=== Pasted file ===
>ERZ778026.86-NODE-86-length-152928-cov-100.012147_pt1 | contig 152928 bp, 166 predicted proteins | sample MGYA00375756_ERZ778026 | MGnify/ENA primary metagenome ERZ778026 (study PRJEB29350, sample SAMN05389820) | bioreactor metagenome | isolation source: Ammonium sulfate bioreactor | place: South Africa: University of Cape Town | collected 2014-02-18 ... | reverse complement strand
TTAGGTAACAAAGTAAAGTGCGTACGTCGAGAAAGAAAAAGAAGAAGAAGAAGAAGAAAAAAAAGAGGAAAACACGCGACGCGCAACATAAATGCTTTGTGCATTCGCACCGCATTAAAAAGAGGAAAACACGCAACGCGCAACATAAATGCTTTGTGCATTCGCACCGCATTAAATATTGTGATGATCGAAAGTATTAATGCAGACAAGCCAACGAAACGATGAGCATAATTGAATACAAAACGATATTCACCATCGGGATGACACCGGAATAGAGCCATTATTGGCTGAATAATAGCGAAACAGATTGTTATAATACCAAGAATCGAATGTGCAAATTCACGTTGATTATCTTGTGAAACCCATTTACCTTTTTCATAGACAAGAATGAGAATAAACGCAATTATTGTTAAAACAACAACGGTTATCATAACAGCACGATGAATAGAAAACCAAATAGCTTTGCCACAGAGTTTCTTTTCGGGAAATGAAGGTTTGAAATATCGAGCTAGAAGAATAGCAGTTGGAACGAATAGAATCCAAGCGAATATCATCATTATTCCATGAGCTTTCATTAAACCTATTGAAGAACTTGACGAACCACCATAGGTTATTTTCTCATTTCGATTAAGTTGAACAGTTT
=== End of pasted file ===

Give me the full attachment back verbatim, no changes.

>ERZ778026.86-NODE-86-length-152928-cov-100.012147_pt1 | contig 152928 bp, 166 predicted proteins | sample MGYA00375756_ERZ778026 | MGnify/ENA primary metagenome ERZ778026 (study PRJEB29350, sample SAMN05389820) | bioreactor metagenome | isolation source: Ammonium sulfate bioreactor | place: South Africa: University of Cape Town | collected 2014-02-18 ... | reverse complement strand
TTAGGTAACAAAGTAAAGTGCGTACGTCGAGAAAGAAAAAGAAGAAGAAGAAGAAGAAAAAAAAGAGGAAAACACGCGACGCGCAACATAAATGCTTTGTGCATTCGCACCGCATTAAAAAGAGGAAAACACGCAACGCGCAACATAAATGCTTTGTGCATTCGCACCGCATTAAATATTGTGATGATCGAAAGTATTAATGCAGACAAGCCAACGAAACGATGAGCATAATTGAATACAAAACGATATTCACCATCGGGATGACACCGGAATAGAGCCATTATTGGCTGAATAATAGCGAAACAGATTGTTATAATACCAAGAATCGAATGTGCAAATTCACGTTGATTATCTTGTGAAACCCATTTACCTTTTTCATAGACAAGAATGAGAATAAACGCAATTATTGTTAAAACAACAACGGTTATCATAACAGCACGATGAATAGAAAACCAAATAGCTTTGCCACAGAGTTTCTTTTCGGGAAATGAAGGTTTGAAATATCGAGCTAGAAGAATAGCAGTTGGAACGAATAGAATCCAAGCGAATATCATCATTATTCCATGAGCTTTCATTAAACCTATTGAAGAACTTGACGAACCACCATAGGTTATTTTCTCATTTCGATTAAGTTGAACAGTTT